Slowly, but really slowly

After a nice day and another shower orgy in Sines, we got off the lines at 8 p.m. and started towards Lagos. There we had a reservation in the marina for the following day, which Marc from Gentoo got us. It was probably the last place to be got. Thank you, Marc!

As predicted, the wind started around 9 p.m. We stopped the engine and sailed along the coast on an almost ideal course. First of all. There was little wind and we only ran at three knots, but at least we could sail.

Our way to Lagos

We sailed all night until 10am the following morning. You can see that in the picture above. The wind turned to our disadvantage (was not so predicted) and did not increase in strength (which was predicted). Once again the wind was an unstable journeyman. At the point where the zigzag line ends and the straight motor line begins south, we were only 20 miles from Sines, but we took 14 hours to get there. It's really really slow.

The Cabo Sao Vicente didn't want to and didn't want to get any closer. So we threw our good intentions over and started the engine again. He then brought us the remaining 55 miles to Lagos in 10 hours. I don't even want to think about the good diesel that we squandered here. We could have visited the brewery in Sines for two more days and waited for better wind. But we have not, we are in Lagos.

Lighthouse at Cabo Sao Vicente

Shortly before sunset, we passed Cabo Sao Vicente. The rocks are impressive and the depth of the water means that you can drive very close and take pictures.

Cabo Sao Vicente

Also impressive was the water that splashes through the area when it hits the holes and caves on the cliffs.

Of course, we didn't make it to Lagos before 7 p.m., so we couldn't enter the marina. In front of the marina is a pedestrian bascule bridge, which is only operated during the opening hours of the marina office. So we stayed at the waiting pontoon and rarely slept so calmly. The next morning we came into the harbor.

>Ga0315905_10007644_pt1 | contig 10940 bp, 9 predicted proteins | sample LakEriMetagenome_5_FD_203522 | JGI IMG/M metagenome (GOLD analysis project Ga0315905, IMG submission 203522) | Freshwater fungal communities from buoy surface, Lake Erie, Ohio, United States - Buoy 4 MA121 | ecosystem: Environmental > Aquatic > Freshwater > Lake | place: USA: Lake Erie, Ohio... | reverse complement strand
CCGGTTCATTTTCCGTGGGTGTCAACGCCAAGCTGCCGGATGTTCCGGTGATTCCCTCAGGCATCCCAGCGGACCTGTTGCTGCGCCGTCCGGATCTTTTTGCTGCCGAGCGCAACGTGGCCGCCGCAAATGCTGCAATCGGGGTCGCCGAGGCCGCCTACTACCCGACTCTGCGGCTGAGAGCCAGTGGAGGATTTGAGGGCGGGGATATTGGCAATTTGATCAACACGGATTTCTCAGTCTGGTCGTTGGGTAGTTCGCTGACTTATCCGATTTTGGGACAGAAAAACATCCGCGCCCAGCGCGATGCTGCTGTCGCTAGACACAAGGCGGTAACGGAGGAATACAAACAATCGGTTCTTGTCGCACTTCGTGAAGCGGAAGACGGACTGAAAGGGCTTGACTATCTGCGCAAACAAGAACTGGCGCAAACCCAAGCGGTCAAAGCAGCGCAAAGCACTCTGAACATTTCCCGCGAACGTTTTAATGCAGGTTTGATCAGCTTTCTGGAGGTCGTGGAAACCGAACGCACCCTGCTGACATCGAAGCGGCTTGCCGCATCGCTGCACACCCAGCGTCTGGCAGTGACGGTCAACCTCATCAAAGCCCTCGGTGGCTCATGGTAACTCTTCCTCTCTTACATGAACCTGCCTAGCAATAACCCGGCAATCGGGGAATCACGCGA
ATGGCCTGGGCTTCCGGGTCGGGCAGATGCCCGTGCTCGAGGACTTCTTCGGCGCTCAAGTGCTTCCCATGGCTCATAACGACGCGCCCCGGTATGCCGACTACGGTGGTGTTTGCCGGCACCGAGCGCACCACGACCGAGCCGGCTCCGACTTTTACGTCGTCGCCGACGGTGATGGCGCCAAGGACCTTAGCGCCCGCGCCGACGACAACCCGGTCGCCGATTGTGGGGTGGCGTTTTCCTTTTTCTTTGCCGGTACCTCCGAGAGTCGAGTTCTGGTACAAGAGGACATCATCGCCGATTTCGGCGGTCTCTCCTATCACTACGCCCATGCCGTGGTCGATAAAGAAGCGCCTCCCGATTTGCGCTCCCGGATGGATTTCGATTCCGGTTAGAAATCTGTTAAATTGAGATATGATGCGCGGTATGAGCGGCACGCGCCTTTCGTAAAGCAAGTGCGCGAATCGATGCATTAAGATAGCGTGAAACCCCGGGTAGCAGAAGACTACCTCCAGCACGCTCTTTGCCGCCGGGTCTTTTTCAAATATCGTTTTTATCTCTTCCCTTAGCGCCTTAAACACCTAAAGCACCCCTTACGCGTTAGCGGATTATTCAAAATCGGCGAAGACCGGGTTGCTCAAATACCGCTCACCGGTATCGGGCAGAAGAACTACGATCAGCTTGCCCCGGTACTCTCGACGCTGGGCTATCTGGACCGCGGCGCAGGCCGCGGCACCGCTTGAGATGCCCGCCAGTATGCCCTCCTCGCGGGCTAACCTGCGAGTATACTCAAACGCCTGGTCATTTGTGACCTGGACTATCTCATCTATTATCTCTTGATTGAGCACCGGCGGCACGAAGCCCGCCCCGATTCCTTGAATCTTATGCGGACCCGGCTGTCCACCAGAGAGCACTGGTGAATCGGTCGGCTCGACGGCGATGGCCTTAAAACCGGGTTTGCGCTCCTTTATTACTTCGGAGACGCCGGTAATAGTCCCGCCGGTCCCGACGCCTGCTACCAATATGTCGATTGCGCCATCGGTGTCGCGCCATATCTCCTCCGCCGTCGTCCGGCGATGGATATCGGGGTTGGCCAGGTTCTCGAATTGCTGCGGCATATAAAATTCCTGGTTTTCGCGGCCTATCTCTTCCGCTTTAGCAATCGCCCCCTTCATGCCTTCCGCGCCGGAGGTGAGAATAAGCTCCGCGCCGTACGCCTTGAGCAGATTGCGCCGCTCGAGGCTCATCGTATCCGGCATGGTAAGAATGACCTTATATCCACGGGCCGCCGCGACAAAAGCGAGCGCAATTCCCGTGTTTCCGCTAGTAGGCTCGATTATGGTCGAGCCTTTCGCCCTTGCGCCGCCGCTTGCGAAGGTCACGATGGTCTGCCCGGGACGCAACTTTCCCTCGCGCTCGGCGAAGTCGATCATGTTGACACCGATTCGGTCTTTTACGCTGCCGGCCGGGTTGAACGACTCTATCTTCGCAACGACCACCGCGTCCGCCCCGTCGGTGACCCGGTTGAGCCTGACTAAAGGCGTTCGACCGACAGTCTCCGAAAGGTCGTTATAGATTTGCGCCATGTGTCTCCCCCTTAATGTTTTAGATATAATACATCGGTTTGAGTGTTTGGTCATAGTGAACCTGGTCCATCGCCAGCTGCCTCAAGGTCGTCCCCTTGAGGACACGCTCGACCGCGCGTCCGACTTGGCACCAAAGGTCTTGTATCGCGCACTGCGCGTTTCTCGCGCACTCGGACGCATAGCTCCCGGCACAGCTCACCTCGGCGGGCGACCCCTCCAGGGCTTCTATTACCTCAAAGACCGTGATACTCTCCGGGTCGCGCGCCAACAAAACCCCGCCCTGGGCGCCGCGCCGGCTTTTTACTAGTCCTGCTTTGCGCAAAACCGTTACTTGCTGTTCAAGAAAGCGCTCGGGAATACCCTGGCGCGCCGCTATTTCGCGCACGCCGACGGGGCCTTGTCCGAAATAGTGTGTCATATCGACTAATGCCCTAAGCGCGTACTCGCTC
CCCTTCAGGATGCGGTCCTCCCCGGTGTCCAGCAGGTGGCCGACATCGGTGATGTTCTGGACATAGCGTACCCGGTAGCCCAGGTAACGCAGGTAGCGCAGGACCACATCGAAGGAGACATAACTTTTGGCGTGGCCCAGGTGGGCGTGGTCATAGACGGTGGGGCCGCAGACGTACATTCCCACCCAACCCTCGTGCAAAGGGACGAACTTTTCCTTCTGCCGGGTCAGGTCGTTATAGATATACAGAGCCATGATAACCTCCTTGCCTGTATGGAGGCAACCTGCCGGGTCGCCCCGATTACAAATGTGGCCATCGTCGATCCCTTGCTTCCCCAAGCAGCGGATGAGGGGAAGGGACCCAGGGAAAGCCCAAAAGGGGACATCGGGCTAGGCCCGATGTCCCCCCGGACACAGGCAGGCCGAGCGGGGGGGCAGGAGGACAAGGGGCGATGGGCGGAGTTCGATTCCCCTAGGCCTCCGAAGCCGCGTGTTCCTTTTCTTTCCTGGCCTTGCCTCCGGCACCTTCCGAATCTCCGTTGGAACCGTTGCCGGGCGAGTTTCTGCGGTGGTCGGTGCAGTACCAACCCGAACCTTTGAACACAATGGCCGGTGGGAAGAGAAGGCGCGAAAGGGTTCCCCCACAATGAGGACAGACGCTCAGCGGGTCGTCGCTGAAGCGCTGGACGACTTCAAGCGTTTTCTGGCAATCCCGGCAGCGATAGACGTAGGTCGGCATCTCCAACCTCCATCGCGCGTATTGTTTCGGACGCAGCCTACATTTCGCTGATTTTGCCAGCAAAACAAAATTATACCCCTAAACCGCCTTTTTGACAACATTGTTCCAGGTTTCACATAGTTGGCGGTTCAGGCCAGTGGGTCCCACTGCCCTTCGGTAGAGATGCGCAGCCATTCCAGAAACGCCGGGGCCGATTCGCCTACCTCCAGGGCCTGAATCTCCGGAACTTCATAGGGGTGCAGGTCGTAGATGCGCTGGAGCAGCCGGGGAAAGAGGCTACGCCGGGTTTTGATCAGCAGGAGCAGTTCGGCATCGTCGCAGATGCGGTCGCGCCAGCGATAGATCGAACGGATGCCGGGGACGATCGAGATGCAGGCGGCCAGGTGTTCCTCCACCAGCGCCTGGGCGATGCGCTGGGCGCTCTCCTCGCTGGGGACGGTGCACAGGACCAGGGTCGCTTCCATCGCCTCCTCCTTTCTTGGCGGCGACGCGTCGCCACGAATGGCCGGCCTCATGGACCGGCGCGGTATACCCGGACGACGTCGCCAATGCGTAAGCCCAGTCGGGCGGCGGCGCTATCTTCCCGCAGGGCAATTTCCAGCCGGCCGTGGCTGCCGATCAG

We have never sailed so slowly.

Chapo in Sines

This post has nothing to do with Drugs to do. It is about sailing, about long-distance sailors.

The first contact was pretty bizarre. I had just registered with the harbor master and wanted to take a quick look at the showers. There I met a German who was drying himself. A conversation developed on the topic of AIS. In the shower.

Two days later we officially met again. We were impressed by Jutta and Charly. The two of them have completely relocated to the sailing boat - just like we did. The two want to drive around the world - just like we do. The two have never sailed before buying a boat. Everyone has told them that they will kill themselves on their trip. But they made it from the Baltic Sea to Portugal.

Chapo in Sines

For a trip to the Caribbean and South America, the ship's name, which is made up of the owner's first and last name, has been chosen courageously. Jutta and Charly are now flying to Germany to see their newborn grandson. Then they continue their trip to the Canary Islands. We look forward to meeting you there again. We really appreciate her humor and her friendly, winning manner.

Chapeau Chapo!


Brewery pub in Sines

We were in Scotland many weeks ago and in the blog I roughly wrote the words “If you weren't in the pub you didn't visit the place”.

If you go after that, we skipped some places on our trip because we haven't been to the pub for a long time. Of course we went out to eat, but we haven't visited a pub for a beer in a long time. That has now changed again in Sines.

When we walked through town the day before yesterday, we saw the brewery. However, we did not want to stop there, but went back on board for our dinner. The neighbors on the jetty, a couple from Augsburg (and therefore knowledgeable about beer), recommended the beer to us. So in the evening we went back to the village to pay tribute to the Sacarrabos Brewpub.

Praia Vasco da Gama at night

More than 100 steps later we sat at a table with a beautiful view of the harbor and tasted the beer. The lager is fresh, very spicy and delicious for a Portuguese beer. The red ale disappointed, the expected hop note was completely missing. The IPA was convincing again, the hops got through here very well and it has a slightly lemony note. Very fine.

Bottom up!

This is not meant to be an advertisement, but a recommendation. The brewery is open from Tuesday to Sunday between 10:00 a.m. and 4:00 a.m. It is located at the top of the non-functioning elevator.